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Absence from school and mental health

Updated: Dec 11, 2023


This is such a common theme in the discussions that I have with families! It is absolutely essential that we find common ground.


Earlier this term the House of Commons Education Committee published a useful report - "Persistent absence and the support for disadvantaged pupils" . Amongst the recommendations is the following sentence


"We recommend the introduction of an authorised mental health absence code with clear thresholds for its use, which could eliminate the need for medical evidence in cases of known mental health difficulties and reduce the need for intervention via prosecution."


The committee recognised that


"Mental health-related absences are not commonly authorised by schools, sometimes due to requirements to provide medical evidence which can often lead to fines or prosecution for families."


The educational news publication SecEd ran a useful summary article of the proposals - https://www.sec-ed.co.uk/content/news/attendance-mps-call-for-mental-health-absence-code/


The proposal sounds sensible, but it has several practical issues that will have to be overcome - here are just two that spring to mind:


  • The current legislation is clear that no student should be out of school for more than 15 days in a school year without appropriate education. The local authority has a statutory duty to ensure that appropriate alternative provision is in place after 15 days. For many of the families that I talk to, mental health needs - specifically anxiety - mean that the young person is out of school for far more days than that! So what does an appropriate education look like for a highly anxious child in a mainstream school? Is it time that we amended our view of what "full-time" education looks like for those with mental health needs?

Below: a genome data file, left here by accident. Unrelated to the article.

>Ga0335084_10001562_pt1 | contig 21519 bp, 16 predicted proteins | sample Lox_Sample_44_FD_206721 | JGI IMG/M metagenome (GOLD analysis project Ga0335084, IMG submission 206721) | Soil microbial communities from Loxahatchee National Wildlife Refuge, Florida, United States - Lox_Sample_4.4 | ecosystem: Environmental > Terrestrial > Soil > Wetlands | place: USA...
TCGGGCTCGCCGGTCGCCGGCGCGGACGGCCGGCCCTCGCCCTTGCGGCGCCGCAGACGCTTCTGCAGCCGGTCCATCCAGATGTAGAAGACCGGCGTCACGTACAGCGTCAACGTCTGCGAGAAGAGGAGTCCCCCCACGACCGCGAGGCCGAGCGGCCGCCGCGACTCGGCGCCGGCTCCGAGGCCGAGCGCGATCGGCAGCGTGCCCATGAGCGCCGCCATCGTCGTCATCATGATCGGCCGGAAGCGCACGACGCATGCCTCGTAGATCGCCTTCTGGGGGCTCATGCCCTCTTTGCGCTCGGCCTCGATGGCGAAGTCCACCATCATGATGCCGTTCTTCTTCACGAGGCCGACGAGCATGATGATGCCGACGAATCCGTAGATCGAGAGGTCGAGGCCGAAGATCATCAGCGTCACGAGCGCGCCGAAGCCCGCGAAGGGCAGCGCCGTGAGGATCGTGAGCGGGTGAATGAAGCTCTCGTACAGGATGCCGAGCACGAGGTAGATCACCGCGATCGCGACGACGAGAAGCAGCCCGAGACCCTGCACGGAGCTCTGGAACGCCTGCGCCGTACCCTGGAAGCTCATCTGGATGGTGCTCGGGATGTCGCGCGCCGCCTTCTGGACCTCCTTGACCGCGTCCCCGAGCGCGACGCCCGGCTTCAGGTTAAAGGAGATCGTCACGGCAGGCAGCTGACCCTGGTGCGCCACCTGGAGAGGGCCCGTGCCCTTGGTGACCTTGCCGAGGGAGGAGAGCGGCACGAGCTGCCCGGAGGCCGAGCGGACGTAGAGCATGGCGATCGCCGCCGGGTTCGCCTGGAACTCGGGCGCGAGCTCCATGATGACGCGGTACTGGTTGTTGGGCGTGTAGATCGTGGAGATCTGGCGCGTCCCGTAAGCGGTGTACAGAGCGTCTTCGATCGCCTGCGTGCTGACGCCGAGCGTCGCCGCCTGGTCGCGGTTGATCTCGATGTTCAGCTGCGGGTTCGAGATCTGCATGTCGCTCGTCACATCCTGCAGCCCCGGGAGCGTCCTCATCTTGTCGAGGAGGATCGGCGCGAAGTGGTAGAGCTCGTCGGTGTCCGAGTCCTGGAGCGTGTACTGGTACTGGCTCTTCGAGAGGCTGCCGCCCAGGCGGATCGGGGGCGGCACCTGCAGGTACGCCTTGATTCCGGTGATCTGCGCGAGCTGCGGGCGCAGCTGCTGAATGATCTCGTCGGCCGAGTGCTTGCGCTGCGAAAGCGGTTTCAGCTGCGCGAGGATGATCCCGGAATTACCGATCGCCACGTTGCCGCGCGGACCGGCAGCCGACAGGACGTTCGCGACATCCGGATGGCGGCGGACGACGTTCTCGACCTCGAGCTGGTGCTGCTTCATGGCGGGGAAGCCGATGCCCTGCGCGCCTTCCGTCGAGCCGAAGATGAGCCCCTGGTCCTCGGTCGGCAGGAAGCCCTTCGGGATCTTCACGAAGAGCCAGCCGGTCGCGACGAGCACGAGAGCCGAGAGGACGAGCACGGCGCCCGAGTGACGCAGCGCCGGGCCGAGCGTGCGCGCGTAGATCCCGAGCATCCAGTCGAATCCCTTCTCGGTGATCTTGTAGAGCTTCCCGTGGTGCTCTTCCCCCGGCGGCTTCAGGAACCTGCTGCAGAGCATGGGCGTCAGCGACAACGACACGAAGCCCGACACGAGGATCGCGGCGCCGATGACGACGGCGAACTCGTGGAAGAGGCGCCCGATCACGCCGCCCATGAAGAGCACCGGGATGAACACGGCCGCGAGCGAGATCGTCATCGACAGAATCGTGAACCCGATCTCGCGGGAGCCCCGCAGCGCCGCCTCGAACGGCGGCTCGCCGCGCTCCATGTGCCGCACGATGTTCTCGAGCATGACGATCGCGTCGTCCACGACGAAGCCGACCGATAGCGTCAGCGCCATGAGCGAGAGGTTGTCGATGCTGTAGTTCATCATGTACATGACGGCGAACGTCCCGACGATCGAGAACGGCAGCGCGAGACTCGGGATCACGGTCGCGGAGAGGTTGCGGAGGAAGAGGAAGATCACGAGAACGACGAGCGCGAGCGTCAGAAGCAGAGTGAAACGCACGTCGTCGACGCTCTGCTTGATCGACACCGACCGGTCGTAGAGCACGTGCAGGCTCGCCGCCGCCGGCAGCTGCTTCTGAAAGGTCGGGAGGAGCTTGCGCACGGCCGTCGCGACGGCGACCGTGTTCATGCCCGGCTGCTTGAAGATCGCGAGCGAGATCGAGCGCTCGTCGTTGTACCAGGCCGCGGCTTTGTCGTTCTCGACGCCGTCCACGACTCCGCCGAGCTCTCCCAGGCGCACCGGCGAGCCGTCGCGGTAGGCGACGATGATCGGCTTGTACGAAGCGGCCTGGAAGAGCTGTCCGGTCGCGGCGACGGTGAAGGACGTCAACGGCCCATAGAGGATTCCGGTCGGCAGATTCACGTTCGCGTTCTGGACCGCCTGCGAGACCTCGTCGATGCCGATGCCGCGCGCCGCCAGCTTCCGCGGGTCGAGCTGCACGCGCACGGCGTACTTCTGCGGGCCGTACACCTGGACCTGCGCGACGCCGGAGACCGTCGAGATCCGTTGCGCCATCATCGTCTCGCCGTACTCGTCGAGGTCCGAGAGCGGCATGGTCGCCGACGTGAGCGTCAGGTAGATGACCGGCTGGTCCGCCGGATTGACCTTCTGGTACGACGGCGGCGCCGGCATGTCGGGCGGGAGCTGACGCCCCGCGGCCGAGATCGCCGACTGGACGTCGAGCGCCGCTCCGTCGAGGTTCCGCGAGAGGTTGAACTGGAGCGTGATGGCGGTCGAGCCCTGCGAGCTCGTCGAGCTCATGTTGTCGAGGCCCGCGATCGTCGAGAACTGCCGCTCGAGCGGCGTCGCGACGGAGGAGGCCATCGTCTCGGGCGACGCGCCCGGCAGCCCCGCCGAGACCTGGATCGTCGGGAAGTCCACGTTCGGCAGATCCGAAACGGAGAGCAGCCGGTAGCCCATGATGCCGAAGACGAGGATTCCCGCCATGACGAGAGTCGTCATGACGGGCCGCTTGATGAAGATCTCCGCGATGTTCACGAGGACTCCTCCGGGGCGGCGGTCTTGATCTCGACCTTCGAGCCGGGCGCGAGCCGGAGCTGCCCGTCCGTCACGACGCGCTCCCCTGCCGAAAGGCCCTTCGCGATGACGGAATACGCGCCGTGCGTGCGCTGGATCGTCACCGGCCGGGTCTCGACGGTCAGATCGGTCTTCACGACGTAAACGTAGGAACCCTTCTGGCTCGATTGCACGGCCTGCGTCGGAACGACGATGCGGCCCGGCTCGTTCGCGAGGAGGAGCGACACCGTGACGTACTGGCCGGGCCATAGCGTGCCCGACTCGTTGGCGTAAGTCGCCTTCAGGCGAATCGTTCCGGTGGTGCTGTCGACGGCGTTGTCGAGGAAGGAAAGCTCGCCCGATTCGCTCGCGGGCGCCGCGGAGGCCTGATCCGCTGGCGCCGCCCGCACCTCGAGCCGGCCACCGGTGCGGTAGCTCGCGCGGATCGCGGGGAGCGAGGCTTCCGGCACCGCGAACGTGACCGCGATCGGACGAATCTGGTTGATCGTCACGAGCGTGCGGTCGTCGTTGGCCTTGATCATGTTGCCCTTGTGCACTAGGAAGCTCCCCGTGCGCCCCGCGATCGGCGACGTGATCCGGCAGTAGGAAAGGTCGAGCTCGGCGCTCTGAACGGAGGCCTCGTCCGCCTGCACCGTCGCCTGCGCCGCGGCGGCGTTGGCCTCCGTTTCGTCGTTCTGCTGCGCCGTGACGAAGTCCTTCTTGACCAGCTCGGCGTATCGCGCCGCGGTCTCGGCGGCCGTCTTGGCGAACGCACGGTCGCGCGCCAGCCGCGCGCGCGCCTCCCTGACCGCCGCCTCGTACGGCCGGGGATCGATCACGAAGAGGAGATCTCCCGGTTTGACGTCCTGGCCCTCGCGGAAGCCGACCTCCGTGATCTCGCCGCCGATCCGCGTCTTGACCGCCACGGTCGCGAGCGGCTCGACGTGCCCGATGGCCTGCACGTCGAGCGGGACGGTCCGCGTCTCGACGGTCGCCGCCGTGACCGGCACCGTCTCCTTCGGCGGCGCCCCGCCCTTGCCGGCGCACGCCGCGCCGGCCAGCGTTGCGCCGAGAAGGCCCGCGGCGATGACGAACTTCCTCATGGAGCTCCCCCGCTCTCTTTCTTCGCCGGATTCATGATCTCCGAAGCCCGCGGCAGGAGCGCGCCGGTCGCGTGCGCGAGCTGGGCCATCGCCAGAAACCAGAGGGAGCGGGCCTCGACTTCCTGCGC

• The report indicates that a mental health code would be treated as authorised, just like the current sickness absence code, where a parent does not have to provide medical evidence for the first few days of sickness. How would that work, though? Many absences due to anxiety are recurring - in school for a day, off for a week, back in for half a day, off for 3 days etc.... A school would be very concerned about such a pattern of absence for a physical illness, and will have the same concerns for mental health issues. I am not sure that simply authorising absence due to mental health is going to help, but I am sure that removing the punitive aspect of "unauthorised" absence is a positive step.

This is going to rely on trust - on common ground - between family and school. The school has to believe that the parent is doing everything they can to balance their child's mental health needs with the need for them to be in school. The parent has to believe that the school is doing everything it can to create an environment within which their child can thrive. That is quite a lot to ask in some of the situations I am talking to families about!


At the heart of this is the question "what does an appropriate education look like for this child and how is it going to be provided, and by whom, today, tomorrow, next week.....?". A less punitive approach to mental health issues is to be welcomed wholeheartedly, but the level of trust, goodwill and resources that this is going to require should not be underestimated! Far easier, as now, to simply punish, sanction and implicitly disbelieve the family and the young person, but at what cost to the individual concerned?


As always, I am more than happy to engage with anyone around these issues, and to offer support to anyone seeking to help their child thrive in secondary school - just visit www.findingcommonground.org.uk email advice@findingcommonground.org.uk or message 07767142877. I look forward to hearing from you.


James Harris

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